The details: Thirty-two service members who fought with Bellavia in Iraq, including 12 who were part of his unit in November 2004, also attended Tuesday's ceremony. Five Gold Star families whose children served with Bellavia and were killed were also recognized.

Five other servicemen have received the Medal of Honor for their actions during the Iraq War. Each was honored posthumously.

 

ON TAP FOR TOMORROW

Sgt. Major of the Army Daniel Dailey speaks at the Association of the U.S. Army's Institute of Land Warfare breakfast at 6:30 a.m. at AUSA headquarters in Arlington, Va. 

Rep. Anthony BrownAnthony Gregory BrownOvernight Defense: Trump, Biden set to meet in final debate | Explicit Fort Bragg tweets were sent by account administrator | China threatens retaliation over Taiwan arms sale Trump, Pentagon collide over anti-diversity training push Overnight Defense: Appeals court revives House lawsuit against military funding for border wall | Dems push for limits on transferring military gear to police | Lawmakers ask for IG probe into Pentagon's use of COVID-19 funds MORE (D-Md.), vice chair of the House Armed Services Committee, and retired Air Force Gen. Hawk Carlisle, president and CEO of the National Defense Industrial Association (NDIA), will hold a discussion on congressional priorities going into this year's legislative cycle at 7:30 a.m. in Arlington, Va. 

Air Force Chief of Staff Gen. David Goldfein will speak on "The United States Air Force Role in Nuclear Modernization and Sustainment," at 8:30 a.m. at the Capitol Hill Club in Washington, D.C. 

Rep. Doug LambornDouglas (Doug) LambornIran must free Pastor Youcef Nadarkhani House GOP urge Trump against supporting additional funding for state and local governments House GOP lawmakers urge Senate to confirm Vought MORE (R-Colo.), co-chair of the Congressional Directed Energy Caucus; Rep. Jim LangevinJames (Jim) R. LangevinDOJ: Russian hackers targeted 2018 Olympics, French elections Hillicon Valley: Trump refuses to condemn QAnon | Twitter revises its policy, lets users share disputed article | Google sees foreign cyber threats Democrats introduce bill providing 0 million to protect schools from cyberattacks MORE (D-R.I.), co-chair of the caucus; and Gary Woltering, deputy chief of the Air Combat Command's Advanced Weapons Systems Division, will speak at the Institute for Defense and Government Advancement's fourth annual Directed Energy Systems Summit, beginning at 8:50 a.m. in Arlington, Va.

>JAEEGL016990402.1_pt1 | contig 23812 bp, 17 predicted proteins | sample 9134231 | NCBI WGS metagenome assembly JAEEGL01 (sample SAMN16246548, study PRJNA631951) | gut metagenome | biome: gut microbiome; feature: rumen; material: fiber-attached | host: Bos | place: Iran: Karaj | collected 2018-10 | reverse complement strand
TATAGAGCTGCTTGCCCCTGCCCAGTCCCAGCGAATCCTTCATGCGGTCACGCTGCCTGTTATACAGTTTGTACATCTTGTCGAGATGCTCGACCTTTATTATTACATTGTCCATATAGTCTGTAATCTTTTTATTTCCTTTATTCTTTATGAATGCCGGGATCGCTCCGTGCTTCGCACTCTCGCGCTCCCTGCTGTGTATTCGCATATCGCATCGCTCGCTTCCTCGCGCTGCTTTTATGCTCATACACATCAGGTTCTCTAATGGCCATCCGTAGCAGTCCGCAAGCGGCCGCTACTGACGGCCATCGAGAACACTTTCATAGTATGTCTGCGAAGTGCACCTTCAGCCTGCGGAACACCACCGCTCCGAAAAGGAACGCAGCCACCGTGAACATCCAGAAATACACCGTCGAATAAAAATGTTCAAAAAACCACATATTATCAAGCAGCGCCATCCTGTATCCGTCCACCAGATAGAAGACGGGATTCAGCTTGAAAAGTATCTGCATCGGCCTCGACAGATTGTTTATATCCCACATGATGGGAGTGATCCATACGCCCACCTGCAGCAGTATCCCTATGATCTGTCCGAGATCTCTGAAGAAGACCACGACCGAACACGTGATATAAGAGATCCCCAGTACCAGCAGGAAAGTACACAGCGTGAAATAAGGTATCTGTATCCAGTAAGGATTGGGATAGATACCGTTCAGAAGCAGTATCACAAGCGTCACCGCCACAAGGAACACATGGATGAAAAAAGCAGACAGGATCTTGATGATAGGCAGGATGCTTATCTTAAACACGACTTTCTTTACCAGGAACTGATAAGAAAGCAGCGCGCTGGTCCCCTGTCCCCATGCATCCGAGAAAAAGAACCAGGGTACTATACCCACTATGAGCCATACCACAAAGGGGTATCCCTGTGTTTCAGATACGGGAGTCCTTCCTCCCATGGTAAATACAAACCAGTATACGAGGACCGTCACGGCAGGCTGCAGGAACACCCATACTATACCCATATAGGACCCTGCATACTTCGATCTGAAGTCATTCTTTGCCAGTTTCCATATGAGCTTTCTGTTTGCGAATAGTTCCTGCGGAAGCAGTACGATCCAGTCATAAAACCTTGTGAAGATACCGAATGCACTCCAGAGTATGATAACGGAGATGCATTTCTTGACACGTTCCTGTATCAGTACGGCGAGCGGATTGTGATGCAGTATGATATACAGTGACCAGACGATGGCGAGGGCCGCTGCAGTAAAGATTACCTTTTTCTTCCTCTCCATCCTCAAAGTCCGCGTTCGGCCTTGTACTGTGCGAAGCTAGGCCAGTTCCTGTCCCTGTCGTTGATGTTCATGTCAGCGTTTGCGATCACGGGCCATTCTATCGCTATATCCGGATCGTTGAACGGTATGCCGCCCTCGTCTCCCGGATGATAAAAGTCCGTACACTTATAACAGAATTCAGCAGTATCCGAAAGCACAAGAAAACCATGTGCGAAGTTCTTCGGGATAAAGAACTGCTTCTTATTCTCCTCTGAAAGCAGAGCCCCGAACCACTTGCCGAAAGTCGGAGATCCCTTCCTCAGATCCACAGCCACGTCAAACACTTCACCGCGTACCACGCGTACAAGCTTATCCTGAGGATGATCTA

Senate Armed Services Committee member Dan SullivanDaniel Scott SullivanCoordinated federal leadership is needed for recovery of US travel and tourism The Hill's Campaign Report: Democrats break fundraising records in Senate races The Hill's Campaign Report: Trump, Biden hit campaign trail in Florida MORE (R-Alaska), will speak on "Defending the Arctic," focusing on the recent release of the June 2019 Defense Department Arctic strategy and Russian and Chinese influences, at 12 p.m. at the Center for Strategic and International Studies in Washington, D.C. 

 

ICYMI

-- The Hill: McConnell denies request to delay defense bill to after debates: 'Come on'

-- The Hill: TSA to send hundreds of workers to southern border to enforce immigration policies

-- The Hill: US targeted Iranian-backed militia group in cyberattack: report

-- The Hill: NATO: 'No indication' Russia intends to destroy new missil 

-- The Hill: Senate set to bypass Iran fight amid growing tensions

-- The Hill: Senate investigation finds multiple federal agencies left sensitive data vulnerable to cyberattacks for past decade

-- The Hill: Bolton presses Iran to withdraw forces from Syria, areas of conflict

-- The Hill: Poll: More than a third would support pre-emptive nuclear strike on North Korea

-- The Hill: Japan: Trump committed to military treaty, despite report

-- The Hill: Bolton: Sanctions, other pressure will bring Iran to bargaining table 

-- The Hill: Iran: New US sanctions the 'permanent closure' of diplomacy